XOLO Q1200 camera review: an exceptional macro shooter

“The XOLO Q1200’s camera captures close-up shots perfectly”

The XOLO Q1200 (unboxing and first impressions) sports a completely redesigned user interface on top of Android 4.2.2 Jelly Bean, and the camera app is one area which has been heavily tweaked. It offers features like HDR, Panorama, Smart Selfie mode, Scene modes, manual controls, as well as a range of special effects to spice up images. The 8MP rear camera boasts a Sony Exmor R sensor, and is accompanied by dual-LED flash, and a 2MP front camera. We’ll get into the details of what the camera app offers in our full review, but until then, here are a few sample images from the primary camera to give you a taste of what the snapper can do. 

Long Shot

Xolo Q1200_camera test_long shot

From the image sample, it’s obvious that objects at the back are quite dark. All the buildings in front are visible,  but zooming in reveals a fair bit of grain and loss of detail. 

Close Up

Xolo Q1200_camera test_close up

The Q1200 takes exceptionally good macro shots, capturing detail and displaying crisp subjects with shallow depth of field. Colours are natural and vibrant, without being artificial, and the camera does a good job with keeping the subject in focus.

Close Up (Zoomed In)

Xolo Q1200_camera test_close up zoomed in

On zooming in, its evident that the camera doesn’t compromise on detail. In this shot, the dew drops on the flower are closely visible, as is the furry lining on the new leaves. There’s not much pixelation either.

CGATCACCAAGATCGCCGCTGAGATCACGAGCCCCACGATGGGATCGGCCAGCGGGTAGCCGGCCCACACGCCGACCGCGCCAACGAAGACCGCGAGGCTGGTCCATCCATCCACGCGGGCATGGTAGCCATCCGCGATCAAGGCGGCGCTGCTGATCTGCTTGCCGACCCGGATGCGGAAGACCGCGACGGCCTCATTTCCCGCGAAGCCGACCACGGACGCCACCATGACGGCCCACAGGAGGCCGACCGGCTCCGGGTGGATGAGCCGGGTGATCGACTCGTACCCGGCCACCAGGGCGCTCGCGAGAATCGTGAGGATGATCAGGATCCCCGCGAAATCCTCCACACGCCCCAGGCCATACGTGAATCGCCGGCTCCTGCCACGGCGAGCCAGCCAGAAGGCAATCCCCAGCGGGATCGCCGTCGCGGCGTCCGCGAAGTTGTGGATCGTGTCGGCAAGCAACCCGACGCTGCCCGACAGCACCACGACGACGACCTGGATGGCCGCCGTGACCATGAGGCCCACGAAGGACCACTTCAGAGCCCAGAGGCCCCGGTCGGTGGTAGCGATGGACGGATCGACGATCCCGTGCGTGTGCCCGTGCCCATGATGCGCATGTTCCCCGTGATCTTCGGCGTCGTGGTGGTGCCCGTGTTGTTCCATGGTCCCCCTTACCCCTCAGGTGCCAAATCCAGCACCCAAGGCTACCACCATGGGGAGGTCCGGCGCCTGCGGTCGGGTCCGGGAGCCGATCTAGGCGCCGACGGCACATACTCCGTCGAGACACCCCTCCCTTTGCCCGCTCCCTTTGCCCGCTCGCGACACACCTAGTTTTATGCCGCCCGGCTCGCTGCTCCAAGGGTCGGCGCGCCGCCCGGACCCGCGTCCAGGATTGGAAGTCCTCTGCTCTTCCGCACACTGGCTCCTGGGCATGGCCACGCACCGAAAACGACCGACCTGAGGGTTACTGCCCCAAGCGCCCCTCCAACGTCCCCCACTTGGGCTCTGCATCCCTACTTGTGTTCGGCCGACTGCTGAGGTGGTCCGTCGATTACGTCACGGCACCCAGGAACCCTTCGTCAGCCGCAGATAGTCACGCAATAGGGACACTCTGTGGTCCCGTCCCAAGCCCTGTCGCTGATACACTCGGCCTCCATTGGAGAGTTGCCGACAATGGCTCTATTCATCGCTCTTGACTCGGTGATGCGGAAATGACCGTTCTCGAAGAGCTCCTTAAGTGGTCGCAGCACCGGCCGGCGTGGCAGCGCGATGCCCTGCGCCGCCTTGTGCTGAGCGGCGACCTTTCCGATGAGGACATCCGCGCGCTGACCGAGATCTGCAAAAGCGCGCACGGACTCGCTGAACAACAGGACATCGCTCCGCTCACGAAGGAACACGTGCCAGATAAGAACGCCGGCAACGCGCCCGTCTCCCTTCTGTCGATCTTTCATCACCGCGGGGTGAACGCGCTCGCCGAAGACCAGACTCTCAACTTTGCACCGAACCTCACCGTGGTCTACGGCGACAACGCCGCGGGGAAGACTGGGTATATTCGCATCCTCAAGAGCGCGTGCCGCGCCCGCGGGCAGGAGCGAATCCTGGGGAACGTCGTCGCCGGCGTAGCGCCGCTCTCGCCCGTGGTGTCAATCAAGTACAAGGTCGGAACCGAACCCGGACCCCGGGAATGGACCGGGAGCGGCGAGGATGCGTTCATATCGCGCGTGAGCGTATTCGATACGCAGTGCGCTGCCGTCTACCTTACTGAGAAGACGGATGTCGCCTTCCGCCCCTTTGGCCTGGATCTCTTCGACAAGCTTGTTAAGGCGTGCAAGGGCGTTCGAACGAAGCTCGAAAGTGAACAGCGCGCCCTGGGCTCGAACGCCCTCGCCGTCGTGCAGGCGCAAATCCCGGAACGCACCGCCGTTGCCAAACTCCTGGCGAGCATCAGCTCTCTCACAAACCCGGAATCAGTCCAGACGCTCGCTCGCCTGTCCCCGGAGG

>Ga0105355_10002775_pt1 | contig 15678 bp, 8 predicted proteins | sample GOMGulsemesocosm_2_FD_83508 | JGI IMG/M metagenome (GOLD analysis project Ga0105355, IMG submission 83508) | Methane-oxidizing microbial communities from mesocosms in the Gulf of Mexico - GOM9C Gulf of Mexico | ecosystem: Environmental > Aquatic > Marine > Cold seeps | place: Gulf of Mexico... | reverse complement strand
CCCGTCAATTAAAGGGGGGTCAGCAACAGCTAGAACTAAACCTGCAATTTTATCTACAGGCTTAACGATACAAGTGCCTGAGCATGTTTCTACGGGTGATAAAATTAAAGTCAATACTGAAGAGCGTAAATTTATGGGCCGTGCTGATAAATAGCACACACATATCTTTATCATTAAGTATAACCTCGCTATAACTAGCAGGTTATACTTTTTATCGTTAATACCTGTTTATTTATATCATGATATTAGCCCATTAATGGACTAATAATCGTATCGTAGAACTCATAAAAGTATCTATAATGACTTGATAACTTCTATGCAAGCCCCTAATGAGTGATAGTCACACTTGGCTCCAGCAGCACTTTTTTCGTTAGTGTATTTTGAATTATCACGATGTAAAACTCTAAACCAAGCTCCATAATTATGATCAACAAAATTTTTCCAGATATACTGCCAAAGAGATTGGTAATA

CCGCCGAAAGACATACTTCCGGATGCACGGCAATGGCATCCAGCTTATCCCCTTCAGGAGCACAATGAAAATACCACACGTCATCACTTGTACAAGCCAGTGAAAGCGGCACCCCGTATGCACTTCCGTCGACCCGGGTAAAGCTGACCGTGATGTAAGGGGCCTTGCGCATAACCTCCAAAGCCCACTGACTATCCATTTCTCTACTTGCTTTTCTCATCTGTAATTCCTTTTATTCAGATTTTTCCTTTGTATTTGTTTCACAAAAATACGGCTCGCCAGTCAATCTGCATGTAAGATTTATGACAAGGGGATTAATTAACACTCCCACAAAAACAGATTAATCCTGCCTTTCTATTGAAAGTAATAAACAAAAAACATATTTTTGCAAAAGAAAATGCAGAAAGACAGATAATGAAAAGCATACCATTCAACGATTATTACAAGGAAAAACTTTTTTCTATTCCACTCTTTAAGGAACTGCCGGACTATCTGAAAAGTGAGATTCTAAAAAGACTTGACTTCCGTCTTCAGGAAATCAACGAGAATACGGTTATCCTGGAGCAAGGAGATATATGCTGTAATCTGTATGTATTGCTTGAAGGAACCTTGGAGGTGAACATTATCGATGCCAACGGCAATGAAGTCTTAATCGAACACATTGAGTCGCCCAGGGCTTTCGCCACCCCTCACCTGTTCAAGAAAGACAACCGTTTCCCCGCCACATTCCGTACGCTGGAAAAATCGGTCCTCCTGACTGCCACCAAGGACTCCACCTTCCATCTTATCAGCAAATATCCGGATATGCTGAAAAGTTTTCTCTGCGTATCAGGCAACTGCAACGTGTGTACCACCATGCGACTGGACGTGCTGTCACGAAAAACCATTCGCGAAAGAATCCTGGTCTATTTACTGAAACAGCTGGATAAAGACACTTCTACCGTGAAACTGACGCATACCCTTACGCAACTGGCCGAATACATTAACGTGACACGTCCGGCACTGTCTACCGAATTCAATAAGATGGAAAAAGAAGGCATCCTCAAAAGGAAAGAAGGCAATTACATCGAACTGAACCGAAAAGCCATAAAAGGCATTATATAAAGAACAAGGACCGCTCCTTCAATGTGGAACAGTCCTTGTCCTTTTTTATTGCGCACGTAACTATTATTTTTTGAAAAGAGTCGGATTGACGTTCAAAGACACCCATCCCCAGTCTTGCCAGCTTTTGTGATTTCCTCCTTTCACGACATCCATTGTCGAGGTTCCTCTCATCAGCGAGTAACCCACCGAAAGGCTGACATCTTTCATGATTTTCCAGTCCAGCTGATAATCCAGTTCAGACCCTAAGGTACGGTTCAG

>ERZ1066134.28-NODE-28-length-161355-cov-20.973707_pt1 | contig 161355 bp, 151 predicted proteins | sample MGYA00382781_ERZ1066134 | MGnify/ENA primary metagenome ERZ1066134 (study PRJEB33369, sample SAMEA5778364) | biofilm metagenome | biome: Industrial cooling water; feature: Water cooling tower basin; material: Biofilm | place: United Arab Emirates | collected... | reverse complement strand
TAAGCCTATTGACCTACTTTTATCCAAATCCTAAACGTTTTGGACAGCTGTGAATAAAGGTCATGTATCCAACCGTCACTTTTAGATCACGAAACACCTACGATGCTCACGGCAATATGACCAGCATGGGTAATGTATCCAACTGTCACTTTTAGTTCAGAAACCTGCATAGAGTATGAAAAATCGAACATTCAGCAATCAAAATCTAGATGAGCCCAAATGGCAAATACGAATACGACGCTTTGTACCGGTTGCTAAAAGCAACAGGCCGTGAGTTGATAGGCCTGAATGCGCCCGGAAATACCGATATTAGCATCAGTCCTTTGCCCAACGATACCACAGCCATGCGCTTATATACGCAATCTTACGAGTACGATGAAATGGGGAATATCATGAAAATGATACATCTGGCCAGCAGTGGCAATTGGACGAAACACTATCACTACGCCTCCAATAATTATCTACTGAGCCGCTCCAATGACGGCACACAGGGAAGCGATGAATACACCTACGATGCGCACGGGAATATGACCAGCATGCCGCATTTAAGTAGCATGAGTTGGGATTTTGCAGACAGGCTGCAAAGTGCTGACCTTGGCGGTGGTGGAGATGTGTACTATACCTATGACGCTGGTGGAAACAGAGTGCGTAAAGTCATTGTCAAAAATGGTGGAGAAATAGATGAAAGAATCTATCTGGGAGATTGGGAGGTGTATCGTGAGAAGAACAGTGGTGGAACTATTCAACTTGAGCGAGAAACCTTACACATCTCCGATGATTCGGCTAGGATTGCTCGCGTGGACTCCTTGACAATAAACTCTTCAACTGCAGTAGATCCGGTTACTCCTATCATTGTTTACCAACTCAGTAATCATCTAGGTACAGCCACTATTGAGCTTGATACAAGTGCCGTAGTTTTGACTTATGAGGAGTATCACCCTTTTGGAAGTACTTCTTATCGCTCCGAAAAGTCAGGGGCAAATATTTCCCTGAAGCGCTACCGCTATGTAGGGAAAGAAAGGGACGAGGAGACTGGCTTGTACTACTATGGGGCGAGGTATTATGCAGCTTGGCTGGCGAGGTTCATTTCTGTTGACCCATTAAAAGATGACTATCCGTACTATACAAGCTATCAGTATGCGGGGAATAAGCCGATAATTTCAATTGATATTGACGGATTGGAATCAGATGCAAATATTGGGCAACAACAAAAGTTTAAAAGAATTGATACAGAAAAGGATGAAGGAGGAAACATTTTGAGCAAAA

Xolo Q1200_camera test_hdr off

Without HDR, it’s evident that much of the background and foliage appear darkened out, and the only clearly distinguishable object is the house with the tiled roof. 


Xolo Q1200_camera test_hdr on

With HDR turned on, the background instantly comes alive, but as a result, the colours lose their richeness and appear washed out. Images also tend to look oversharpened.

Night Shot

Xolo Q1200_camera test_night shot

The camera is able to pick up ambient light well at night, but has a tough time focusing. In this image, the camera has failed to focus on the plant in front, which is what we were aiming for. Grain is very evident too, although colours don’t lose their vibrance.

Low Light 

Xolo Q1200_camera test_flash off

In low light, images tend to be quite noisy, and lack definition. However, the camera is still able to capture colours well. 

Low Light (with Flash)

Xolo Q1200_camera test_flash on

We were afraid that the dual-LED flash would completely wash out subjects, but fortunately this isn’t the case. The flash is well distributed, with the subject highlighted well.

Overall, the Q1200’s camera seemed to be a very capable shooter, and close-up shots is clearly where it excels. It isn’t ideal for landscape shots and the HDR mode is clearly not a strong point, but isn’t too bad in low light, with the dual-LED flash being a capable alternative for emergencies. We’ll explore the front camera and performance in our review, but overall, we were quite pleased with the results. 

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